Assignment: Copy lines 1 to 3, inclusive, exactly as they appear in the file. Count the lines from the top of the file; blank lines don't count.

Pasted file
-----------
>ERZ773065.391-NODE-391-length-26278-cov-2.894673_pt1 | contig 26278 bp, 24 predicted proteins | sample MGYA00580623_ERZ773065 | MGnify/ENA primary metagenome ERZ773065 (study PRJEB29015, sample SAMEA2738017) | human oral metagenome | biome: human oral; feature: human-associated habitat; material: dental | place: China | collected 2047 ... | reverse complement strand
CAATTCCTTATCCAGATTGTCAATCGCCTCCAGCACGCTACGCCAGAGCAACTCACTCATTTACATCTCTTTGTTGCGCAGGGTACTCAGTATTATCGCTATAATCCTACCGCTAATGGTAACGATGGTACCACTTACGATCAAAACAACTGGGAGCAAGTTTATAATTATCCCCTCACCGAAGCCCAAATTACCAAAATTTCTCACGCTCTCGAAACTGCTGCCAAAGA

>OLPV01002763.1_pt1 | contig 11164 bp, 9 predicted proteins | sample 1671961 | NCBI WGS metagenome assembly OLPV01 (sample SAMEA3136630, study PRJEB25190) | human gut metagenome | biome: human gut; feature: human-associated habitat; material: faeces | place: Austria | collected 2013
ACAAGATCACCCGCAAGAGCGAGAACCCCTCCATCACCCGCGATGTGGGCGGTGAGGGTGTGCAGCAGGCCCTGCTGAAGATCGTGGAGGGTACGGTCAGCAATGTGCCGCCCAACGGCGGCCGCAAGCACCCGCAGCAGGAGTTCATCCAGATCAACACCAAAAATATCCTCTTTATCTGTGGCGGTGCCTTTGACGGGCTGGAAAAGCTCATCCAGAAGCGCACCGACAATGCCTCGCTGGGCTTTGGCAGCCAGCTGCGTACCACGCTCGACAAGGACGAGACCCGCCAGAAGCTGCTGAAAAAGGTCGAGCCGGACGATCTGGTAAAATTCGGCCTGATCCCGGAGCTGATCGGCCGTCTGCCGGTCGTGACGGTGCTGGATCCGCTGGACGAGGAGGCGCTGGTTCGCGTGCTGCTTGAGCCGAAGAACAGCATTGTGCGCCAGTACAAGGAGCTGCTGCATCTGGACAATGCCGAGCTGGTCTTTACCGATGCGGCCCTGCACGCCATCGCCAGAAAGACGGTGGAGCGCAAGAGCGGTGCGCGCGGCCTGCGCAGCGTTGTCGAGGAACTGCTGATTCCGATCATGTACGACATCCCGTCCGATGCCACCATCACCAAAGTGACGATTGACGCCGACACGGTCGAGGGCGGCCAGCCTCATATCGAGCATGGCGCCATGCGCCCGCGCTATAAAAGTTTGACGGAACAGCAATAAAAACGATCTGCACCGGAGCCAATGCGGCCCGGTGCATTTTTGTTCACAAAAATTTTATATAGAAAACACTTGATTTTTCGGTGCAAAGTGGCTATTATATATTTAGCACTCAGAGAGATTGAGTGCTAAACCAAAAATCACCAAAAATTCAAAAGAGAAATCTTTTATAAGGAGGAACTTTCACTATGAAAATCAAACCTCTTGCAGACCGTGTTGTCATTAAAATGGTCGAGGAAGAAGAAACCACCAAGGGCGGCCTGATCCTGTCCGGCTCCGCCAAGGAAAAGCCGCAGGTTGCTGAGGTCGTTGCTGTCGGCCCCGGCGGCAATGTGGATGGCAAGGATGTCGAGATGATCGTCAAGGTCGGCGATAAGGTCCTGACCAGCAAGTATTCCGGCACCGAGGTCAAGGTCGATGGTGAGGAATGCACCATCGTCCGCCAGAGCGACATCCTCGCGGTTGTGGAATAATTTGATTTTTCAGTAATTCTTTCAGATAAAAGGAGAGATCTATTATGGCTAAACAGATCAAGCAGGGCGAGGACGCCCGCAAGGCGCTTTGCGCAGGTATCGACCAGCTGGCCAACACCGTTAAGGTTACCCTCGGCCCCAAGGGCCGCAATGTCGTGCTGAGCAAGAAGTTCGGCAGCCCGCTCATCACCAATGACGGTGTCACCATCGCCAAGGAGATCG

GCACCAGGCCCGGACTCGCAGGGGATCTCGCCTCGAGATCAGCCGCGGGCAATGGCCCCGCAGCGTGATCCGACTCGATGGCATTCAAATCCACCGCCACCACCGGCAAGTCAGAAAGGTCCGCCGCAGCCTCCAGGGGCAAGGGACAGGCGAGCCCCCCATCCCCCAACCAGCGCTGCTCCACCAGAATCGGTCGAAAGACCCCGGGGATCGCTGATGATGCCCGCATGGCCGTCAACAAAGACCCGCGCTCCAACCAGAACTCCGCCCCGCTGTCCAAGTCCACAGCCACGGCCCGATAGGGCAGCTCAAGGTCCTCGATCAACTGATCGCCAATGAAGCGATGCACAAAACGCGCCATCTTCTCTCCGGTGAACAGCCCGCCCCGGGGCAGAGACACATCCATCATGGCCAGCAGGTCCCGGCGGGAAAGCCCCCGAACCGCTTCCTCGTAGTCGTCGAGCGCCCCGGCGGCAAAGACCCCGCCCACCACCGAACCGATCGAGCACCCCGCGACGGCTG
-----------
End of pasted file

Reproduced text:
>ERZ773065.391-NODE-391-length-26278-cov-2.894673_pt1 | contig 26278 bp, 24 predicted proteins | sample MGYA00580623_ERZ773065 | MGnify/ENA primary metagenome ERZ773065 (study PRJEB29015, sample SAMEA2738017) | human oral metagenome | biome: human oral; feature: human-associated habitat; material: dental | place: China | collected 2047 ... | reverse complement strand
CAATTCCTTATCCAGATTGTCAATCGCCTCCAGCACGCTACGCCAGAGCAACTCACTCATTTACATCTCTTTGTTGCGCAGGGTACTCAGTATTATCGCTATAATCCTACCGCTAATGGTAACGATGGTACCACTTACGATCAAAACAACTGGGAGCAAGTTTATAATTATCCCCTCACCGAAGCCCAAATTACCAAAATTTCTCACGCTCTCGAAACTGCTGCCAAAGA

>OLPV01002763.1_pt1 | contig 11164 bp, 9 predicted proteins | sample 1671961 | NCBI WGS metagenome assembly OLPV01 (sample SAMEA3136630, study PRJEB25190) | human gut metagenome | biome: human gut; feature: human-associated habitat; material: faeces | place: Austria | collected 2013